OVC Graduate Student Passionate About Milk Quality Research
September 27, 2021
Graduate students at the University of Guelph’s Ontario Veterinary College (OVC) are exploring, studying and advancing knowledge in One Health, veterinary and human health-related sciences.
Across OVC’s four academic departments, these students are exploring translational and comparative research in fields including cancer, cardiovascular disease and neuroscience, infectious diseases and immunology, epidemiology and public health, animal health management and welfare, antimicrobial resistance and stewardship, stem cell biology and regenerative medicine, and reproductive biology.
As we begin a new academic year, we’re highlighting graduate student work at OVC. Read on to learn more.
Hannah Woodhouse. PhD student, OVC Department of Population Medicine
How did you find out about OVC Population Medicine graduate programs and what made you want to complete your MSc and begin your PhD at OVC?
I was first introduced to research in OVC’s Population Medicine department in 2018 while completing a summer research assistantship position as a University of Guelph President’s Scholar. My interest in dairy led me to approach Dr. David Kelton, my current advisor, for a research position, and I was assigned to the free fatty acids (FFAs) in milk project. I continued this work in the summer of 2019 and completed an undergraduate research course with the FFAs in milk project that fall. I was eager to continue researching FFAs and enjoyed working in that department, so in 2020 I decided to enter the MSc program and am now in my PhD.
What are free fatty acids (FFAs) in milk and why are they important in the dairy industry?
FFAs are natural, but minor milk components. Elevated FFAs are products of excessive milk fat breakdown caused by damage to the milk fat globule membrane that can occur during milk handling. Elevated FFAs are concerning to the dairy industry because they can contribute to undesirable milk properties such as the non-foaming of milk, cheese coagulation issues, reduced shelf life and milk rancidity. This could lead to reduced milk quality and consumer dissatisfaction of dairy products.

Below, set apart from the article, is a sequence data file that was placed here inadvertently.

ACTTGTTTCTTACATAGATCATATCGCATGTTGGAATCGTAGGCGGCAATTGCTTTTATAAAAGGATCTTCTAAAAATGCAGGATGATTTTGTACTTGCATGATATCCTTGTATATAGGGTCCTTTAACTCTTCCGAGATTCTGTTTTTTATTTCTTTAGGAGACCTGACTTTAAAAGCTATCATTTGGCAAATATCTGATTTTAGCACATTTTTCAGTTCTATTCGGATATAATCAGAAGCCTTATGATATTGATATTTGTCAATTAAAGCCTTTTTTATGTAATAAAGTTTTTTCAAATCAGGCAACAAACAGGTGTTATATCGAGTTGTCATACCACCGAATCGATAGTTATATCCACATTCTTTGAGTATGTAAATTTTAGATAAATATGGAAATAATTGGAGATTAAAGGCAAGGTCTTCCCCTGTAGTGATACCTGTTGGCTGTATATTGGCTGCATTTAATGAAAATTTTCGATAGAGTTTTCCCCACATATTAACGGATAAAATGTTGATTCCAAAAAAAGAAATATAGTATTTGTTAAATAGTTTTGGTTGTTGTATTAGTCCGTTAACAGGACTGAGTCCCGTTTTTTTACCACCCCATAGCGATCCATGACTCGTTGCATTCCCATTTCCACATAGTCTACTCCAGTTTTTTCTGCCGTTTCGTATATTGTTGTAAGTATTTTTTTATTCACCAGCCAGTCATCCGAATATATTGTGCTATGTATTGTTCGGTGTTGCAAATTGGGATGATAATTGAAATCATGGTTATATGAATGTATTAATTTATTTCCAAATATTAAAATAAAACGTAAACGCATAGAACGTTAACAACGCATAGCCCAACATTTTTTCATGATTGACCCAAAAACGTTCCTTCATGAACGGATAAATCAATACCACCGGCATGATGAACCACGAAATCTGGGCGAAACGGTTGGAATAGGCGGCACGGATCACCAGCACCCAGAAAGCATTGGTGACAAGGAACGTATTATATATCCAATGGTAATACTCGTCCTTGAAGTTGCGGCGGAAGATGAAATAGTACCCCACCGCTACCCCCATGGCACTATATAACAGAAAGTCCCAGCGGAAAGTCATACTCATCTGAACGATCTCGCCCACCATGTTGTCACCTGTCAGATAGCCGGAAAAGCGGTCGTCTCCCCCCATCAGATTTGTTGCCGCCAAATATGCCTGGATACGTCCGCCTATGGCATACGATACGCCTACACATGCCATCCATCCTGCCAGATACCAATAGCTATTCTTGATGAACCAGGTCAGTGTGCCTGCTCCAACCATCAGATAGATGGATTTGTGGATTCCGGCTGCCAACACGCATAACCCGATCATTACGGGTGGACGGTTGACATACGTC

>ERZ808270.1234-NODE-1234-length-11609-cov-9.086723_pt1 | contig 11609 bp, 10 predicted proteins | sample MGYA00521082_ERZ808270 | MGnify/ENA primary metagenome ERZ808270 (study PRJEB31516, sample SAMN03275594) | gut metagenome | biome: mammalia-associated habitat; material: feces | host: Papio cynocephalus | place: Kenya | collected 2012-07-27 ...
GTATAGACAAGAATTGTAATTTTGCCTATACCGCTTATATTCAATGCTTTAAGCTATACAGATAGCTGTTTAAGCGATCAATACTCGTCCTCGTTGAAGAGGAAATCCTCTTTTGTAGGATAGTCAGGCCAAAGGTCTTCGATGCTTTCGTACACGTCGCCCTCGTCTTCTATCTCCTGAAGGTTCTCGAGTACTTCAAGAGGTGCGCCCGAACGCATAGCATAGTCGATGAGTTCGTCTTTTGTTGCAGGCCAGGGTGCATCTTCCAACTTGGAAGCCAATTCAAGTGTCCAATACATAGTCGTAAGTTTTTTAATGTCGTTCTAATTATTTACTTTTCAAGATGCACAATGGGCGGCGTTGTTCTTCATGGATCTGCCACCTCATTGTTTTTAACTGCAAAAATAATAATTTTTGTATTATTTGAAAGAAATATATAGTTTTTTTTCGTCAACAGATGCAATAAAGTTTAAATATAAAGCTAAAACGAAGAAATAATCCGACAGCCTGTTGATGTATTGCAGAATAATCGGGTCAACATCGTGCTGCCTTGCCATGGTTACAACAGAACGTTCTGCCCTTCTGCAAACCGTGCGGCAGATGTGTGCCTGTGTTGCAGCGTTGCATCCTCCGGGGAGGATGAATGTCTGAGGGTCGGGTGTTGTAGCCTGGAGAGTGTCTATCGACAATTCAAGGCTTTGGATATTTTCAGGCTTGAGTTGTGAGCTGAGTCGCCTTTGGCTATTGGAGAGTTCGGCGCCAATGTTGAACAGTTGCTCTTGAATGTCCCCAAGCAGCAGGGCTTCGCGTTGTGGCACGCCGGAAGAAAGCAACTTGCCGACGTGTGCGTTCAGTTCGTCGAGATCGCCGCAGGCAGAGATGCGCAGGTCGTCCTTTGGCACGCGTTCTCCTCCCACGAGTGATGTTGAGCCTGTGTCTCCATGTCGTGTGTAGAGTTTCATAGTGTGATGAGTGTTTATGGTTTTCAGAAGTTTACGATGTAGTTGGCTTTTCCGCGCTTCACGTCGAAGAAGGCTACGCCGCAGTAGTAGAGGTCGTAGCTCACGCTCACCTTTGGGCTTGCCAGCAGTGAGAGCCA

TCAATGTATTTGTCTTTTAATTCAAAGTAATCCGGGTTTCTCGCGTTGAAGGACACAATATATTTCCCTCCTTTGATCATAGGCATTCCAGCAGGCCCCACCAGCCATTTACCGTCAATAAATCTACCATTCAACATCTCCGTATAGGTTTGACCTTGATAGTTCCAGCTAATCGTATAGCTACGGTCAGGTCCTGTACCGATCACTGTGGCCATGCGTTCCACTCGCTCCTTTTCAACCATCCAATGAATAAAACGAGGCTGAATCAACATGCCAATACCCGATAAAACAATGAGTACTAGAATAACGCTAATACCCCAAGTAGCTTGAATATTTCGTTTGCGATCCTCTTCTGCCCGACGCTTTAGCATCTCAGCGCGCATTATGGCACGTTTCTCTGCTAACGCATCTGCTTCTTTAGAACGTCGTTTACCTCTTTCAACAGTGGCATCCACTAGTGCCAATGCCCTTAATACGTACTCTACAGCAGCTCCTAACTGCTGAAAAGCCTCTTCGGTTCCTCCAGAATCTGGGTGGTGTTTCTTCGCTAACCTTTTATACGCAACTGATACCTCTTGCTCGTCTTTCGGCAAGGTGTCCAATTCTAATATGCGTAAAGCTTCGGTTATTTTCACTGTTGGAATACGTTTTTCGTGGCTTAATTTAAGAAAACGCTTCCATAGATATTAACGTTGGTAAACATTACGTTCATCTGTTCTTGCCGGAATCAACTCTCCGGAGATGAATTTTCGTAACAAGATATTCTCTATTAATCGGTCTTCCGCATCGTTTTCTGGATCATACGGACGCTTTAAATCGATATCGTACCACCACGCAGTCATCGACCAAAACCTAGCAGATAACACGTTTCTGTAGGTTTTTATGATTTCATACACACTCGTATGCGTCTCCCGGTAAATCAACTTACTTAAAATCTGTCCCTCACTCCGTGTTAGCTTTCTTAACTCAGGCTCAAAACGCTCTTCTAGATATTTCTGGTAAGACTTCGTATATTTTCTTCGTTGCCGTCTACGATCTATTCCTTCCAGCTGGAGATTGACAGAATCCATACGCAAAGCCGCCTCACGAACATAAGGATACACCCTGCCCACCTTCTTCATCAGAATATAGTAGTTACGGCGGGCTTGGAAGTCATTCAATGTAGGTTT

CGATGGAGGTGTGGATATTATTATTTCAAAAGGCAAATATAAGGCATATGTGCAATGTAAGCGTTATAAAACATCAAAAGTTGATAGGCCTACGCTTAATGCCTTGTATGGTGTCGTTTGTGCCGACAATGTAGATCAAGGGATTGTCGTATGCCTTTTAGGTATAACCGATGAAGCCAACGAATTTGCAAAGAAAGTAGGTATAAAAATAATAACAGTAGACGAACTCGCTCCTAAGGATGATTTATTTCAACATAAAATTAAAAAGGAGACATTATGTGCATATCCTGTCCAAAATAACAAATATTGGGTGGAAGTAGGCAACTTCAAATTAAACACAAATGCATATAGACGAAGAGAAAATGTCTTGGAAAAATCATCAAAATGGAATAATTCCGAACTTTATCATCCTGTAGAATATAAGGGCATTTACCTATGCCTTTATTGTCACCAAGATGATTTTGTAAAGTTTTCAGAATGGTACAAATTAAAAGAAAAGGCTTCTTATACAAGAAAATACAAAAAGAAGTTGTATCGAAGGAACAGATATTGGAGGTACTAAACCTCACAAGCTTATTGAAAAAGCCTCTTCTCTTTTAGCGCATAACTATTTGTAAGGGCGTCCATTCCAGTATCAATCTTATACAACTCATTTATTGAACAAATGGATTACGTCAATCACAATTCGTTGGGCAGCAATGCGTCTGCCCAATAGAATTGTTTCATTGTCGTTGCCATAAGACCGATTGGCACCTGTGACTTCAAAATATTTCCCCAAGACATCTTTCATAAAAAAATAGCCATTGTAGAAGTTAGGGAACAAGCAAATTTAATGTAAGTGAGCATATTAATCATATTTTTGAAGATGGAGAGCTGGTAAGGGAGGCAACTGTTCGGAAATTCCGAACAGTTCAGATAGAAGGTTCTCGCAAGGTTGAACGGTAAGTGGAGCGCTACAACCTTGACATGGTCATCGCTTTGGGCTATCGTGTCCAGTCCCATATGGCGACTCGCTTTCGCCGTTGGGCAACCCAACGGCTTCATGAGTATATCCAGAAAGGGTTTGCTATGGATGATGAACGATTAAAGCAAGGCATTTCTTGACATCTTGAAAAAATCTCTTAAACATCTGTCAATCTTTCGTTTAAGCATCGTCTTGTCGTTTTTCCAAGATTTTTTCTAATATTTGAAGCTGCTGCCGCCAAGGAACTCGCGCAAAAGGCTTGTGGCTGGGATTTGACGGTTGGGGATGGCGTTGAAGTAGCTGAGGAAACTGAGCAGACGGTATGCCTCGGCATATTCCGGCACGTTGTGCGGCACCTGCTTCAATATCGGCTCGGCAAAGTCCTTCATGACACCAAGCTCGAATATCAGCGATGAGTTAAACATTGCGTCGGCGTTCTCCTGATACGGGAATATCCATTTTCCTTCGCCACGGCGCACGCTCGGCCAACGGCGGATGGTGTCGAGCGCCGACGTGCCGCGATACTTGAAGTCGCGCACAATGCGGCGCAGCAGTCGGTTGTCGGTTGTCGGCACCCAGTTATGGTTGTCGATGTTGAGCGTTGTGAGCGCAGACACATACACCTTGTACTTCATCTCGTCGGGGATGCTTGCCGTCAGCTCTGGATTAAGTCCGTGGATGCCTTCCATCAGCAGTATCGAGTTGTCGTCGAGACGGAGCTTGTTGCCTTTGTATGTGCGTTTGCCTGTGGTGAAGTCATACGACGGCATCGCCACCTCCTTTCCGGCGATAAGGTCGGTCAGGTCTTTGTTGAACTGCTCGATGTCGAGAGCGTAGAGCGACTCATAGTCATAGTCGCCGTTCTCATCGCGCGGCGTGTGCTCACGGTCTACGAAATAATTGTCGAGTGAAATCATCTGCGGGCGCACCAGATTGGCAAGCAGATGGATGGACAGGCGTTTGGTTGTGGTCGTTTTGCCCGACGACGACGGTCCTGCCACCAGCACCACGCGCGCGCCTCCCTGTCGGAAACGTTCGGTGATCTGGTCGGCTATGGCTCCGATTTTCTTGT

What is the main focus of your research?
My research focuses on milk quality by identifying what factors may contribute to elevated FFAs in milk. My research is performed at the farm level, and we are travelling to farms across Canada. The goal of our findings is to help dairy producers and the industry implement standard practices that will prevent elevated FFAs on farms.
Why are you passionate about this field of study?
I grew up on a dairy farm and as an elite endurance runner, I am an avid dairy consumer! As a proud member of the industry, I enjoy educating others about Canadian milk quality and the benefits of dairy consumption. I am optimistic that my research efforts can help to support Canadian milk quality standards to increase milk markets.
Why is there a need for this research?
We understand that elevated FFAs impair milk quality, but not enough is known about the specific factors that result in these increased levels. Recently, elevated FFAs has been raising concerns with the issue of non-frothing milk in coffee shop lattes. The Canadian dairy industry sets very high milk quality standards and wants to ensure that consumers continue to be satisfied with their dairy products.
How would you describe the benefits of your research?
My research on milk FFAs has the potential to benefit many. By identifying the major on-farm factors associated with elevated FFAs, dairy producers will have tools to maintain low FFA levels, dairy processors will receive improved milk products, and consumers will be more satisfied. The goal of this research is to enhance Canadian milk quality and therefore, consumer satisfaction of dairy products to increase milk markets.
Who is your advisor(s) and who else is affiliated with your research?
My primary advisor is Dr. David Kelton, OVC Department of Population Medicine, and my advisory committee includes Drs. Stephen LeBlanc, Trevor Devries and Karen Hand. A portion of the research is being carried out in collaboration with the British Columbia Dairy Association (BCDA), with the help of Erin Cuthbert (Dairy Technologist for the BC Ministry of Agriculture).
Who are your current funders for this research?
The research is currently funded by Dairy Farmers of Ontario and Dairy Farmers of Canada. The OVC and Ontario Ministry of Agriculture, Food and Rural Affairs (OMAFRA) are also generously supporting my graduate program through stipend support through an OVC PhD Scholarship and through the Highly Qualified Personnel program jointly funded by Food from Thought and the Ontario Agri-Food Innovation Alliance.
Where can we read more about this work?
After visiting more farms this past summer, we expect to release new results shortly.
You can also read more about the research at: